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Sir Gumbo has commented on (4) products.

Weird Scenes Inside the Canyon: Laurel Canyon, Covert Ops & the Dark Heart of the Hippy Dream by David Mcgowan
Weird Scenes Inside the Canyon: Laurel Canyon, Covert Ops & the Dark Heart of the Hippy Dream

Sir Gumbo, March 25, 2015

It's obvious that a remarkable amount of research went into this book. The author made heroic efforts on that score. It is truly a revelation to me how much of the music that more or less made up my soundtrack during the late '60's and '70's involved the musicians residing in or near or transiting Laurel Canyon.

My experience of and enjoyment of so much of this music was a combination of its' boisterous and jubilant embrace of all the new free-wheeling we were experiencing during this period. I was born in 1950, just to set my personal timeline.

It's great to learn that the LC community did not as I at least did, make major class distinctions between the Mama's and the Papa's, the Byrd's, the Turtles, the Buffalo Springfield, and even the Monkees.

So, true confession, it is painful to have so many of my musical idols have their dirty roots exposed. Promiscuity, drug abuse, cozying up to future sadists, killers, and felons of other stripes.

But I accept that I need to have my pollyana-ish compass recalibrated. I don't enjoy it but I do not fault the author for that. He reports it.

But I do have a serious bone to pick. The title and build-up of the book have a lot to say about the military and national security connections of a remarkable number of the musicians and associates with some connection to Laurel Canyon. That major theme is doggedly and somewhat tediously pursued but never properly followed up on in this book.

Find an angle! At the least (this would be pretty pathetic cop-out to me) just acknowledge that the security/defense state was so rampant even back then that almost everyone had a parent or close relative who was complicit in the stuff. But the title ("covert ops"?? give me a break) leads us to expect that you can at least offer yet another conspiracy theory. There is no real follow-through on that aspect of this supposed tell-all.


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Honor Bound: My Journey to Hell and Back with Amanda Knox by Raffaele Sollecito
Honor Bound: My Journey to Hell and Back with Amanda Knox

Sir Gumbo, January 23, 2013

I took on this book to help me at least better-resolve the painful dichotomy I felt between the amazingly superficial multi-year soap-opera coverage of the Amanda Knox case by the US media (do they all really aspire to be People Mag?) versus their vindication on appeal.

Honor Bound made it clear that Amanda and Raffaele spent years in prison, much of it before even being tried, while prosecutors and judges (!) repeatedly committed what we know as crimes. (And, yes, our Supreme Court also did so in appointing King George in December 2000.)

Well-written, and I commend the author(s) in not shying away from the complexities, both legal and domestic, in pursuing that rare commodity, justice. I recall hints by "brave" media here that there might have been some slightly injudicious choices made in the course of the original trial, but you'd have had to be a true fanatic to find anything like the real story via US media reporting.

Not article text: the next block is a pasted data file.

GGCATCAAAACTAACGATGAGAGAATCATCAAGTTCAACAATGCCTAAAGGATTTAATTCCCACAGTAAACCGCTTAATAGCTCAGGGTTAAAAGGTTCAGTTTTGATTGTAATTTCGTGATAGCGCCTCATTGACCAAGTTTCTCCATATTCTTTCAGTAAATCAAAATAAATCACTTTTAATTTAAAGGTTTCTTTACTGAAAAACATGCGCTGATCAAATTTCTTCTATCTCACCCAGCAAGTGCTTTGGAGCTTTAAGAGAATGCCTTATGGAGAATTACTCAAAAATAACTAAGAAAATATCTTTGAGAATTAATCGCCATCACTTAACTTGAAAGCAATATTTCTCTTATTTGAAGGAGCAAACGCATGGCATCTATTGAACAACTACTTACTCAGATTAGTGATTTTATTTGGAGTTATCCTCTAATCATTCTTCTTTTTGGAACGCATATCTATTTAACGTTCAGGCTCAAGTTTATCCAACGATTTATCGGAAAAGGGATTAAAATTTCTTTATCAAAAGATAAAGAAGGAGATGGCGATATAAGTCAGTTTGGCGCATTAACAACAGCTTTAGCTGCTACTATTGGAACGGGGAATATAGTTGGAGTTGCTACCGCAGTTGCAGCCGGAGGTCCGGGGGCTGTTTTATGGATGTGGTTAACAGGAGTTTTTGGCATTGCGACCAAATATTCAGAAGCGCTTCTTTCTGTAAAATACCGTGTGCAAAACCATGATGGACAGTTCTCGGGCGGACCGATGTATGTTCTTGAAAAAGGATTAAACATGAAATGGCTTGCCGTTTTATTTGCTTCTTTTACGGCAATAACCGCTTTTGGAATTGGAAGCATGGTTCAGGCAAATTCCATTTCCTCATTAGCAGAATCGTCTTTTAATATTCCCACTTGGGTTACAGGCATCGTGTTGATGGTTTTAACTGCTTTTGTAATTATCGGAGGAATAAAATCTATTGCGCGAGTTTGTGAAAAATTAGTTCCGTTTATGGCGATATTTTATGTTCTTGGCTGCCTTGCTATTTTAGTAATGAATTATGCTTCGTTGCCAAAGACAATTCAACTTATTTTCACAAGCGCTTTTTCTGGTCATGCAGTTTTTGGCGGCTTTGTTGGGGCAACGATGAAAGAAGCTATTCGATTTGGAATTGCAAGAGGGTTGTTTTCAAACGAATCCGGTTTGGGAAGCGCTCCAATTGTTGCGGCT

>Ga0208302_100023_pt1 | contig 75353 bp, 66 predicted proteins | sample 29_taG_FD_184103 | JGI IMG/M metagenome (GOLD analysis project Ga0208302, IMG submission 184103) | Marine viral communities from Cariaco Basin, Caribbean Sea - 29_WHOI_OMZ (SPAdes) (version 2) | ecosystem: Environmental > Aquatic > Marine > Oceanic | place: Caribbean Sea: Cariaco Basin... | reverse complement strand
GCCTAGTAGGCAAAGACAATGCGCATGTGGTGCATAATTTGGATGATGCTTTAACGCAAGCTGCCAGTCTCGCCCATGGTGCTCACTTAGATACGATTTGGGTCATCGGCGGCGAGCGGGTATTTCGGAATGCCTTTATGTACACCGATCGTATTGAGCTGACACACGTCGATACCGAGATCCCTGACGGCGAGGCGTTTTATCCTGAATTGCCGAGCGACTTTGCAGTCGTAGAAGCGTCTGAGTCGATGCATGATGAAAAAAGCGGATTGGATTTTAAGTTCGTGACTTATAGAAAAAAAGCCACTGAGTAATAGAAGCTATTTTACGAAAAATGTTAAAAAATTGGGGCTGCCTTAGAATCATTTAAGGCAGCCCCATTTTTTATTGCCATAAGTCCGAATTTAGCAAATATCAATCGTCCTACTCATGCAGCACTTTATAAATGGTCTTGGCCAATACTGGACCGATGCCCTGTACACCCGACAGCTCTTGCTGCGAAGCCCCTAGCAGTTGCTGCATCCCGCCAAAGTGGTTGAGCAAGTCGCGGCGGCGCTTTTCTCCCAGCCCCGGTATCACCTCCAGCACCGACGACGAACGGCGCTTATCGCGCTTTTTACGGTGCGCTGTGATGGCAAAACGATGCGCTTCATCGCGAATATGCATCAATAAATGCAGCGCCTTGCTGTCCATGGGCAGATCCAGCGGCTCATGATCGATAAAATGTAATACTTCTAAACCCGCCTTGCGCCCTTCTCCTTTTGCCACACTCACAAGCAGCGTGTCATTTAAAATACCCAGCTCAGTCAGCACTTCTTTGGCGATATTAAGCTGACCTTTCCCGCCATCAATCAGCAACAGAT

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Going Back to Bisbee by Richard Shelton
Going Back to Bisbee

Sir Gumbo, January 4, 2011

I came to Going Back to Bisbee (R. Shelton) once again by way of librarian Nancy Pearl (Book Lust to Go). This is a terrific memoir by current Tucson resident (UA faculty, if memory serves). It's one of those books rich in references and tantalizing links and offshoots that beg for further investigation. Many books elevate, enlighten, and entertain me, but those that also provide me with a wealth of other enticing leads, to books or otherwise, hold a special place in my heart, serving almost like a short-term special friend with inside knowledge to share.

I found discourses on cholla and ocotillo, and the author's personal "system" for coining names and/or categories for living species a lot more fascinating than you might imagine. Had I not read this book, I might never had cottoned to the idea that the improbable Boojum Tree is also a member of the ocotillo family Fouquieria. Said tree named after dreadful L. Carroll creature in The Hunting of the Snark (which I must now of course track down!).
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Strangers on a Train by Patricia Highsmith
Strangers on a Train

Sir Gumbo, October 15, 2009

This is wonderfully dark and insightful writing. Very disturbing indeed, as it forces us to look on as a seemingly only normally-insecure protagonist, caught in an unhappy marriage, and leveraged by semi-hubristic career ambitions, is ever-so-gradually suborned by an adept psychopath.

It will make you think - and squirm - as to where or when you would have been bold enough to turn the train off the tracks.
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(1 of 2 readers found this comment helpful)



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